keywords = "Adolescents, Nucleic Acid Amplification Techniques, Sexually transmitted disease, Trichomonas vaginalis",
author = "Dominic Hollman and Coupey, {Susan M.} and Fox, {Amy S.} and Betsy Herold",
year = "2010",
month = "10",
doi = "10.1016/j.jpag.2010.03.004",
language = "English (US)",
volume = "23",
pages = "312--316",
journal = "Journal of Pediatric and Adolescent Gynecology",
issn = "1083-3188",
publisher = "Elsevier USA",
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T1 - Screening for Trichomonas vaginalis in High-risk Adolescent Females with a New Transcription-mediated Nucleic Acid Amplification Test (NAAT)

T2 - Associations with Ethnicity, Symptoms, and Prior and Current STIs

AU - Hollman, Dominic

AU - Coupey, Susan M.

AU - Fox, Amy S.

AU - Herold, Betsy

PY - 2010/10

Y1 - 2010/10

N2 - Purpose: The importance of diagnosing trichomoniasis is highlighted by its strong association with HIV acquisition and viral shedding. The low sensitivity of wet preparation and often asymptomatic nature of trichomoniasis results in failure to recognize and treat this sexually transmitted infection. The purpose of this study was to evaluate the feasibility of screening high-risk adolescent females using a new highly sensitive and specific NAAT assay. Methods: We enrolled a consecutive, clinical sample of 144 sexually active females, aged 13 through 21. Subjects completed a questionnaire on sexual history and current vaginal symptoms, and provided two self- or physician-collected vaginal swabs and urine. A wet preparation test was performed with one swab and the APTIMA Trichomonas vaginalis (ATV) assay (Gen-Probe, Inc.) was performed with the other and with urine. Results: Mean age was 18 ± 1.6 years; 55% Hispanic and 35% black. A three-fold higher prevalence of trichomoniasis (6.3%) was detected by ATV than by wet preparation (2.1%) with 100% concordance between vaginal swab and urine. Prevalence of chlamydia by APTIMA was 11%; no gonorrhea was detected. Subjects with trichomoniasis were more likely than those without to be black (P < 0.01), and to report past gonorrhea (P < 0.01) and past PID (P < 0.001). No vaginal symptom distinguished those with trichomoniasis. Conclusion: Three times as many cases of trichomoniasis were identified with ATV compared to wet preparation and identical results were obtained with vaginal swabs and urine. No symptoms were associated with trichomoniasis. These findings highlight the imperative and feasibility of screening and treating at-risk populations.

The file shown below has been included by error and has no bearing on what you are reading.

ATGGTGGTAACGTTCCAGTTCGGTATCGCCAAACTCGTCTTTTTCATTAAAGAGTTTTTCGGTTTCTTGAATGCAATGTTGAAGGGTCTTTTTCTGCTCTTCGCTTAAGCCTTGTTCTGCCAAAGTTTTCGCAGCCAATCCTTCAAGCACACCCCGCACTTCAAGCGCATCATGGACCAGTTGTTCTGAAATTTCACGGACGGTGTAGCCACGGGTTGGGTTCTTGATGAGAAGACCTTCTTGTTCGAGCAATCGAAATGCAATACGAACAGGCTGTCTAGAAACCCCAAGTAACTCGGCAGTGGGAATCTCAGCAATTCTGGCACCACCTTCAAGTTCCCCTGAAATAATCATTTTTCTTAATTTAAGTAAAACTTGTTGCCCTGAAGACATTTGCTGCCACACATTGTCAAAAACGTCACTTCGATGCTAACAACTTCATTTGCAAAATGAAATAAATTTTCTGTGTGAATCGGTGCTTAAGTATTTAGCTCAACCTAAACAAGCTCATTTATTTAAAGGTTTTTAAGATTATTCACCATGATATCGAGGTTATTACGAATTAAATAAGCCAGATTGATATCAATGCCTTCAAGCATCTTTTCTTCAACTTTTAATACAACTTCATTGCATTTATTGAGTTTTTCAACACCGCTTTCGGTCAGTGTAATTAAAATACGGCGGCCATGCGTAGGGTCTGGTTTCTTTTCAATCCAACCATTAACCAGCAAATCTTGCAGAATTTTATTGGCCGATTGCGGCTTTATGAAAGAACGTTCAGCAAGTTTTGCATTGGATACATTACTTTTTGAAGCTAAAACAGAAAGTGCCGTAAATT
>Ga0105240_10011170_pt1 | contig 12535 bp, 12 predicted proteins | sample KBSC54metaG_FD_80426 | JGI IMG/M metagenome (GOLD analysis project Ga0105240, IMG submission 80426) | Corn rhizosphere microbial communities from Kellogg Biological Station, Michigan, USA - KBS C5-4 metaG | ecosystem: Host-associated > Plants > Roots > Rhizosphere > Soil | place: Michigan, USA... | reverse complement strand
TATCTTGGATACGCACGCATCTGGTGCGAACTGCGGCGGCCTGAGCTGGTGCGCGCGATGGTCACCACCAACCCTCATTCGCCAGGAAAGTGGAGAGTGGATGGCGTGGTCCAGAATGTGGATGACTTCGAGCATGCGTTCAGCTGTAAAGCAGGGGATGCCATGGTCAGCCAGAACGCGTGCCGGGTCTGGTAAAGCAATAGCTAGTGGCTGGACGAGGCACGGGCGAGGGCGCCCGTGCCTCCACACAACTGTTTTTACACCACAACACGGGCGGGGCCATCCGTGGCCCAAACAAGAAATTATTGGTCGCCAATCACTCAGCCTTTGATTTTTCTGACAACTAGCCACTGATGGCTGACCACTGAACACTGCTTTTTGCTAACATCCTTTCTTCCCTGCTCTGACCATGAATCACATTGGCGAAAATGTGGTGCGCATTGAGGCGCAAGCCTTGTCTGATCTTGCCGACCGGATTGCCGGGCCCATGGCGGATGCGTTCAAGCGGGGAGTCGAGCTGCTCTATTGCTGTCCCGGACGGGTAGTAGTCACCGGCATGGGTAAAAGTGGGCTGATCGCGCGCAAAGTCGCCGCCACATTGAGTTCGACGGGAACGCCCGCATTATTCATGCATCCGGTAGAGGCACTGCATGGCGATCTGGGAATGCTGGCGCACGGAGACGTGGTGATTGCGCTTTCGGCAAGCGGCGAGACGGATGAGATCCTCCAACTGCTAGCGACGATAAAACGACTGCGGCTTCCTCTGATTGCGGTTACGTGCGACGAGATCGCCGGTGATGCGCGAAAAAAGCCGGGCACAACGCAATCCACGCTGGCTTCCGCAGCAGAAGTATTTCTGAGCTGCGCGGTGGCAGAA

AB - Purpose: The importance of diagnosing trichomoniasis is highlighted by its strong association with HIV acquisition and viral shedding. The low sensitivity of wet preparation and often asymptomatic nature of trichomoniasis results in failure to recognize and treat this sexually transmitted infection. The purpose of this study was to evaluate the feasibility of screening high-risk adolescent females using a new highly sensitive and specific NAAT assay. Methods: We enrolled a consecutive, clinical sample of 144 sexually active females, aged 13 through 21. Subjects completed a questionnaire on sexual history and current vaginal symptoms, and provided two self- or physician-collected vaginal swabs and urine. A wet preparation test was performed with one swab and the APTIMA Trichomonas vaginalis (ATV) assay (Gen-Probe, Inc.) was performed with the other and with urine. Results: Mean age was 18 ± 1.6 years; 55% Hispanic and 35% black. A three-fold higher prevalence of trichomoniasis (6.3%) was detected by ATV than by wet preparation (2.1%) with 100% concordance between vaginal swab and urine. Prevalence of chlamydia by APTIMA was 11%; no gonorrhea was detected. Subjects with trichomoniasis were more likely than those without to be black (P < 0.01), and to report past gonorrhea (P < 0.01) and past PID (P < 0.001). No vaginal symptom distinguished those with trichomoniasis. Conclusion: Three times as many cases of trichomoniasis were identified with ATV compared to wet preparation and identical results were obtained with vaginal swabs and urine. No symptoms were associated with trichomoniasis. These findings highlight the imperative and feasibility of screening and treating at-risk populations.

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KW - Sexually transmitted disease